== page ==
VIDEO: Wild Life festival organisers speak to residents ahead of event

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Organisers of Wild Life Festival have held a consultation with residents ahead of the music event’s second outing.

The meeting on Thursday, held at Shoreham Centre, was more low-key than last years consultation, which attracted hundreds of concerned residents.

Last year's Wild Life festival at Shoreham Airport. Picture: Eddie Mitchell

Last year's Wild Life festival at Shoreham Airport. Picture: Eddie Mitchell

Steve Walton, event manager for SJM concerts which runs Wild Life festival, said they had proved their capability to the community.

“Last year in the first hour we had 100 people through the door. This year so far we’ve had about three. That says to me that residents realised we did a good job.

“Traffic management was superb, the security operation and police worked well together and the audience was really well mannered.”

But Vanina Groves from Old Shoreham Road, one of the residents who did attend, said that low attendance was due to a lack of promotion.

Traffic management was superb, the security operation and police worked well together and the audience was really well mannered

Steve Walton, event manager for SJM concerts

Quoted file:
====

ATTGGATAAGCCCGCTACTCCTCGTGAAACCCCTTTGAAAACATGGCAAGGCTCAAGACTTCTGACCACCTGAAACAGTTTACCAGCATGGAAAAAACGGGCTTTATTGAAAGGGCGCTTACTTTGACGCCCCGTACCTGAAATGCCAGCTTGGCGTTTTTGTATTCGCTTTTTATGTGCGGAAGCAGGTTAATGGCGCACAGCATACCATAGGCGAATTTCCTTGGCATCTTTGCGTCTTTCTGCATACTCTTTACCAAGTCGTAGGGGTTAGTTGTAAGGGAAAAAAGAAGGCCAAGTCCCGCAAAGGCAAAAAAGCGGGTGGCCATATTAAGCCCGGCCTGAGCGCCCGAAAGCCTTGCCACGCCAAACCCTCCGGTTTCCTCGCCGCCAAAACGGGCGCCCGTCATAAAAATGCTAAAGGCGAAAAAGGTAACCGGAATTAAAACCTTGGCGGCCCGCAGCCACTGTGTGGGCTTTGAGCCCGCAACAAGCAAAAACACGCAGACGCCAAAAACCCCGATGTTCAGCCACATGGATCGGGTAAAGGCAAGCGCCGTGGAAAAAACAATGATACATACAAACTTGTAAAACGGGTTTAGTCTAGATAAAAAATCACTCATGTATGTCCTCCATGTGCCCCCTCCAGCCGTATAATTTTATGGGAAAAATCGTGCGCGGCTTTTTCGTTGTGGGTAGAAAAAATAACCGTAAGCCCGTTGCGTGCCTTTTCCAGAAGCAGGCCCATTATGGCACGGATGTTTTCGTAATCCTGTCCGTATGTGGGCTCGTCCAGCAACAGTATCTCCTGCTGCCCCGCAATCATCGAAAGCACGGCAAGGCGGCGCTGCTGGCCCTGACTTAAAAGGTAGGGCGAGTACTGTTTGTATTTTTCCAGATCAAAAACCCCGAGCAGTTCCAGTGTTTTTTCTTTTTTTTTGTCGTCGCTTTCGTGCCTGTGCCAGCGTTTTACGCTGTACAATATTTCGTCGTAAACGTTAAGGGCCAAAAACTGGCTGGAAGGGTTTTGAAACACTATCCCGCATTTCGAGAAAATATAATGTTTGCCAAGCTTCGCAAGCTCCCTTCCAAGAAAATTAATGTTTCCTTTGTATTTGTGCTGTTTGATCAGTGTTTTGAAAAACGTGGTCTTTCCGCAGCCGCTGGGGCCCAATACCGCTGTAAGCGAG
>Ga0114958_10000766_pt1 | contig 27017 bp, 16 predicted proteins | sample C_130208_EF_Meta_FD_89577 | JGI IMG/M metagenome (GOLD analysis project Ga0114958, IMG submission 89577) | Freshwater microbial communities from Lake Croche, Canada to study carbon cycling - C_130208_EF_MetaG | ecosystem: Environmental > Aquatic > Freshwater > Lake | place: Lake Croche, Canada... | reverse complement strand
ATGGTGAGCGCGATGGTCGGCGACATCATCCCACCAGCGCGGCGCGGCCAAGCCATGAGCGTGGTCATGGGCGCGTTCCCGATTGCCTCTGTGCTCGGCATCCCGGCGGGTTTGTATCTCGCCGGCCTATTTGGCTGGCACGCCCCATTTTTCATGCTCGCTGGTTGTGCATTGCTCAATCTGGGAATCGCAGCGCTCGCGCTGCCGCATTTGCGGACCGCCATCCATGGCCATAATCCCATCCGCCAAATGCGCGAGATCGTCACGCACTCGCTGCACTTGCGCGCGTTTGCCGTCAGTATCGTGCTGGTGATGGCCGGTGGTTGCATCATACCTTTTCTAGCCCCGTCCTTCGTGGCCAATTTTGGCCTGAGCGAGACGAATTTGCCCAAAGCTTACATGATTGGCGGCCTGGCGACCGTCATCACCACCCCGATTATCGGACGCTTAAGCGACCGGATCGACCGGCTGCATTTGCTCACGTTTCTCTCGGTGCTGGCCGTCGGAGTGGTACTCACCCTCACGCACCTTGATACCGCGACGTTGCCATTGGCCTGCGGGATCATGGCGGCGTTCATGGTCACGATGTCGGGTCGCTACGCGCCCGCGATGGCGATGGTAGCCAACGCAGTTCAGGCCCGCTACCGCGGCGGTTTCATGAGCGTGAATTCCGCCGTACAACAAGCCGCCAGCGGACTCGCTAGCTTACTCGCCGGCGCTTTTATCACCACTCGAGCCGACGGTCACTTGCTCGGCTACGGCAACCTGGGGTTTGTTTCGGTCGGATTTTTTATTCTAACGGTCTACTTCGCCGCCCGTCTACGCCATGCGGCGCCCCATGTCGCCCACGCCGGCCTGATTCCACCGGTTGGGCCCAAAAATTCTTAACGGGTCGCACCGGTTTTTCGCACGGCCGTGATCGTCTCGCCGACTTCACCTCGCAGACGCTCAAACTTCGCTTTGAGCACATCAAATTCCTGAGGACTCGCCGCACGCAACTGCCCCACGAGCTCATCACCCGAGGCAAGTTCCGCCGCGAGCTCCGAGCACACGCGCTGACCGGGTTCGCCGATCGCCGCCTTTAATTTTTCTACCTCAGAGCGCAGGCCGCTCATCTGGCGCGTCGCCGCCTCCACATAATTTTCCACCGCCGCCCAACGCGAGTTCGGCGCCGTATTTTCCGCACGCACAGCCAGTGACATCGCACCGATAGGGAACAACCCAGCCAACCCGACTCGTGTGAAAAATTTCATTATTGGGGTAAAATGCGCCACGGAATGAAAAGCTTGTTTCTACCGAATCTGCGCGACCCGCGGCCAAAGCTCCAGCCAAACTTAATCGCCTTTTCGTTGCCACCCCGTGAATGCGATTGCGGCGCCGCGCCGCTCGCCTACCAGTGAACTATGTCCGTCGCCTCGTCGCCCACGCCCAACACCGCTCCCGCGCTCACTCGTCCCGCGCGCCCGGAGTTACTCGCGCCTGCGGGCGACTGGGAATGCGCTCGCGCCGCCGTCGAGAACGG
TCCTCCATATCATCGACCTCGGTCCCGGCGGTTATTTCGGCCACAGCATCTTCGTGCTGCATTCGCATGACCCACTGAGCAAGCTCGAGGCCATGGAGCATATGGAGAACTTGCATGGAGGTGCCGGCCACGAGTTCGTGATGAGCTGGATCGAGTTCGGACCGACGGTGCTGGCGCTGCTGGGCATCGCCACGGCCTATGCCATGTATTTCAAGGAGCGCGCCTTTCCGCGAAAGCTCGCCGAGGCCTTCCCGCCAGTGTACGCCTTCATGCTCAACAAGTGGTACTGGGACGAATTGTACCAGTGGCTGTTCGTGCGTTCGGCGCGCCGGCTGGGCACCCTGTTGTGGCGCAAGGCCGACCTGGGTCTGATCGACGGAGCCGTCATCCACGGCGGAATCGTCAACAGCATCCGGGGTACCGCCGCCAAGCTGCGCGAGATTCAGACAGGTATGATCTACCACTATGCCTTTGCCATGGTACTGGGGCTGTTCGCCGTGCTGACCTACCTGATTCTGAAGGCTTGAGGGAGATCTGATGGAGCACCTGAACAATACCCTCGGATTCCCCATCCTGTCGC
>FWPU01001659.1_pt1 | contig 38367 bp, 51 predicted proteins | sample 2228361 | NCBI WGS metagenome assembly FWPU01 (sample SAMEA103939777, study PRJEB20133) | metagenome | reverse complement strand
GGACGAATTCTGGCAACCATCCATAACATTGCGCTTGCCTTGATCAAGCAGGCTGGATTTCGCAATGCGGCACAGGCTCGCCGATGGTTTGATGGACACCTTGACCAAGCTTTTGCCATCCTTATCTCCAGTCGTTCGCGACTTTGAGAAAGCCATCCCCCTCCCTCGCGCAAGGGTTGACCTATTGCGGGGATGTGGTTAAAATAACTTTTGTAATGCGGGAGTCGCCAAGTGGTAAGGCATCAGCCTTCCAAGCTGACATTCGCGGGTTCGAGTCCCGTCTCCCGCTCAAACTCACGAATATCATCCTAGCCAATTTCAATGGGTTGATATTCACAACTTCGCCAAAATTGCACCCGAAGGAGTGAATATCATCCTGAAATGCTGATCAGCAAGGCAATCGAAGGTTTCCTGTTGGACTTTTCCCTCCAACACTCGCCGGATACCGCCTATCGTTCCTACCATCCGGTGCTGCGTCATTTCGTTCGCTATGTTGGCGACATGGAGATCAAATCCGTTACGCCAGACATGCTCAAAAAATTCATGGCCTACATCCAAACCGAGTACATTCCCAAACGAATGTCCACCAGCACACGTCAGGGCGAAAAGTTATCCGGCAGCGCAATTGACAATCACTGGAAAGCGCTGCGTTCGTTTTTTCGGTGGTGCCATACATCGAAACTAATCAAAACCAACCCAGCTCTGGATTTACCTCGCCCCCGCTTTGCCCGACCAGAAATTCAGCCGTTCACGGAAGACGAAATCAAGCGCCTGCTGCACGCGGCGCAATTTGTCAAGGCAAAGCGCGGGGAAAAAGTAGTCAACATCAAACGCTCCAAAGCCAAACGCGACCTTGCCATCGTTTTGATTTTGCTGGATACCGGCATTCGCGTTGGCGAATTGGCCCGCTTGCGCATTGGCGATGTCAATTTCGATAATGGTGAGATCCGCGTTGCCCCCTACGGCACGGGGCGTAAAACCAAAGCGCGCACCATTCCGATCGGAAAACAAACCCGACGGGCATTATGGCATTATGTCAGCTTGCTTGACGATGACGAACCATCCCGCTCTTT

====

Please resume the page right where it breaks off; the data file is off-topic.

“It’s a shame they didn’t advertise this a bit more.

“I live opposite Shoreham Airport and I didn’t sleep for two days because of the noise.

“We residents pay our taxes to the council and our views come second to people coming from all over to have a good time.”

More than 75,000 festivalgoers descended on Shoreham last year to see top music stars perform at the airport. Police praised the lack of anti-social behaviour, but some people living nearby complained about noise levels.

The conditions set by Adur District Council were reviewed following a resident appeal but the bid was rejected.

Steve said that noise checks were carried out at properties nearby and none of them breached the conditions.

“We can only work within the limits we’re given and when these conditions have been challenged and not changed that says a lot really.”

This year, the festival is introducing new speakers which will reduce bass sounds and noise pollution.

Tom Sturmey, traffic manager for the festival, said that they will also be encouraging taxi drivers to use the designated pick up point to further reduce disruption to local people.

“We’re doing this for the community; it is their roads.”

This year’s festival takes place on June 11-12 with Disclosure and Rudimental headlining.